For most people a camera purchase is a big deal, even if they aren’t a professional photographer. Cameras capture the best moments of our lives, and need to be reliable enough to be available to catch them, portable enough to usually be along for the ride, usable enough to make “fumbling around with settings” the exception rather than the rule, and affordable enough to make sense within a houshold budget.
eBay can help. If you’ve heard that there are smashing deals to be had on camera equipment on eBay, you heard correctly—you can in fact save hundreds or even thousands by buying used models in particular—but there are also some pitfalls to avoid and tricks to employ to ensure that you get the best deal possible while avoiding the need for refunds, exchanges or disputes.
Here’s what you need to know to buy cameras, lenses, and other photo gear on eBay.
Consumer-Level (Attached Lens) Digital Cameras
Stick to the well-known brands and models. At the consumer point-and-shoot level, there are a lot of very, very cheap cameras on eBay from companies that you’ve never heard of. Don’t buy these as a primary camera. Even with what sound like great megapixel counts and great features, these radically inexpensive camers don’t deliver nice photos, as a rule. The numbers and features may be good, in other words, but the photos are still bad. Stick to big-name electronics and camera companies like Olympus, Canon, Nikon, Samsung, Sony, and so on.
Do your research. Look at a site like DPReview to help you to evaluate and compare models and features. Do look carefully at the sample images there, and consider taking a couple of samples down to your local drugstore or photo printer to see what the photos look like as prints.
Newer is better. In the consumer space, newer cameras from major manufacturers tend to have higher pixel counts, better image quality, better features, and better compatibility with the memory cards that you can find at your local retailers. In particular, avoid cameras that use outdated standards like SmartMedia or that only support small Secure Digital (SD) cards, since these are unlikely to support any memory card you’ll easily find now. There’s no reason to spend on an outdated consumer camera when you can get a great current model for a similar price or a few dollars more.
Get at least 2-3 megapixels, but don’t sweat things after that. A two megapixel camera is needed for a film-quality 5x7" print, and a 3 megapixel camera is needed for a film-quality 8x10" print. Most consumers will never print photos larger than this, so higher megapixel counts aren’t necessarily all that important. Consider avoiding extremely high-count consumer cameras, since the tiny sensors used in consumer cameras often look worse at very high megapixel counts. For most consumers, something in the range of 4-10 megapixels is probably ideal. Either fewer or more than this usually means no appreciable gains, or perhaps even losses, in photo results, despite what the marketing department may try to tell you.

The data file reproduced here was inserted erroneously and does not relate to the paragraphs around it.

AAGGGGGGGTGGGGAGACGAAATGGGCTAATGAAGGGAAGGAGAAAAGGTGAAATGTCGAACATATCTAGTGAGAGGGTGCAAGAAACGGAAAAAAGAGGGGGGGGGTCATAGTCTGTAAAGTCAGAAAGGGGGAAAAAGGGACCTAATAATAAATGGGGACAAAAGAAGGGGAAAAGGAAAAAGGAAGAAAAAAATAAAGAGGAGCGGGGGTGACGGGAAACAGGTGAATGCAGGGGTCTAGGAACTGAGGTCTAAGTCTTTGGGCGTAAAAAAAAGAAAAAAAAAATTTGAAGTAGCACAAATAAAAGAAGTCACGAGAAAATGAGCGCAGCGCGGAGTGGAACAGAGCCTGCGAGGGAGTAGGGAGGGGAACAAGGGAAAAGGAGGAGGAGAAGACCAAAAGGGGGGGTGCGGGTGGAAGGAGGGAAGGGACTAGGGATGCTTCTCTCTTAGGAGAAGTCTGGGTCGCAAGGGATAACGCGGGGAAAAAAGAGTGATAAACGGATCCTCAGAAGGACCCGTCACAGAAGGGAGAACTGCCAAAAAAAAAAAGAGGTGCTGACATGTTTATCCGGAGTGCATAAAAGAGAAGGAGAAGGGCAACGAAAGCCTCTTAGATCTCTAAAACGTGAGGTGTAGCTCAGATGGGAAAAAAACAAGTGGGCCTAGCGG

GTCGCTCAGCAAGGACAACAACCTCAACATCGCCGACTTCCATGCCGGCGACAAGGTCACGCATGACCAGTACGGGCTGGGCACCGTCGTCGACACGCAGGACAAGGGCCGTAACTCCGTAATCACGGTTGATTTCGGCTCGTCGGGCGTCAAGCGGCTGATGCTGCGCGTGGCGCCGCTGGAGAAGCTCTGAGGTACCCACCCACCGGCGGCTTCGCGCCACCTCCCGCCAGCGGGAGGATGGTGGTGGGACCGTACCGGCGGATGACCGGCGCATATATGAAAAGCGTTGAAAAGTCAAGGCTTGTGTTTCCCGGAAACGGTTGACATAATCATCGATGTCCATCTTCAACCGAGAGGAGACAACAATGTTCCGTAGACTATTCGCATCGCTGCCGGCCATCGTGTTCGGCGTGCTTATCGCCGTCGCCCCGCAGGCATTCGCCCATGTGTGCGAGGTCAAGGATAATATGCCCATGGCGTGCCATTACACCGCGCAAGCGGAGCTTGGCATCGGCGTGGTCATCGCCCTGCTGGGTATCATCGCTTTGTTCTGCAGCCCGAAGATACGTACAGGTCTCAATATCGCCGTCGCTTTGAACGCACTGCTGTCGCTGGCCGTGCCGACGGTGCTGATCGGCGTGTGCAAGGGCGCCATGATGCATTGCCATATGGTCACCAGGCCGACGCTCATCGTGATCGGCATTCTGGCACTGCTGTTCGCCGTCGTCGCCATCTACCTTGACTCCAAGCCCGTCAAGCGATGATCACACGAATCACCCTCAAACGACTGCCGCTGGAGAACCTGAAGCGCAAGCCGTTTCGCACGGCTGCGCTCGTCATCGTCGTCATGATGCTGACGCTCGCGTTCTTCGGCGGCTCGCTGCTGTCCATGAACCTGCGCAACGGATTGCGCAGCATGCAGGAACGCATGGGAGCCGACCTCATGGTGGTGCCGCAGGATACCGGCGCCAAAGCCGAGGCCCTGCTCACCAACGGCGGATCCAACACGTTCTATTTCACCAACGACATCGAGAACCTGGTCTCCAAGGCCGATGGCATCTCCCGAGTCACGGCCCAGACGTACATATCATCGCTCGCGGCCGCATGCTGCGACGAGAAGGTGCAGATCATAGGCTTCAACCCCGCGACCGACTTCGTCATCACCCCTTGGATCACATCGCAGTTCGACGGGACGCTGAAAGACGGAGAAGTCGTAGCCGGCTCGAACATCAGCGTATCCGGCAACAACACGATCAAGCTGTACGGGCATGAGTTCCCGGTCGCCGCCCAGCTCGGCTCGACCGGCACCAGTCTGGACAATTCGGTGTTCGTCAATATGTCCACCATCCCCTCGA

Pay close attention to condition. Film cameras at this stage are aging, and many of them (pro and consumer alike) have reached the point at which major service is needed for proper operation. Give preference to cameras that are listed as already having recently gone through a major service or having seen very light use. Avoid cameras that say they need work unless you are an expert in this area.
Don’t overpay. At this stage of the game, film cameras of all stries are and should be relatively cheap. Under no circumstances should you be willing to pay many hundreds or thousands for a film camera unless you are a serious collector, with all that this entails.
Be sure about film availability. Film is on the way out, and most of the major films that were once manufactured are now only available in old batches and on places like (you guessed it), eBay. It’s also increasingly difficult to find film processors, especially for anything other than the most basic, mass-market 35mm films. Check for the availability of both the film you’d like to use and a way to process it before you buy. If you haven’t really thought about these things, stop here—film is not for you—and look into the digital consumer cameras discussed above or digital SLR cameras if you must have maximum, pro-level quality. For nearly all cases, digital images have now surpassed film in resolution, color fidelity, and dynamic range in scientific testing, so don’t instinctively let your “inner purist” take over and convince you that film is somehow automatically better or “more serious.” Digital is also easier to use than it has ever been, and for most computer users is a “plug and play” phenomenon. In most cases these days, film is for collectors and hobbyists, not serious shooters.
So far, so good. But there are just a few more things to keep in mind that apply to any kind of camera, lens, or accessory that you plan to buy on eBay. Read on to find out what they are.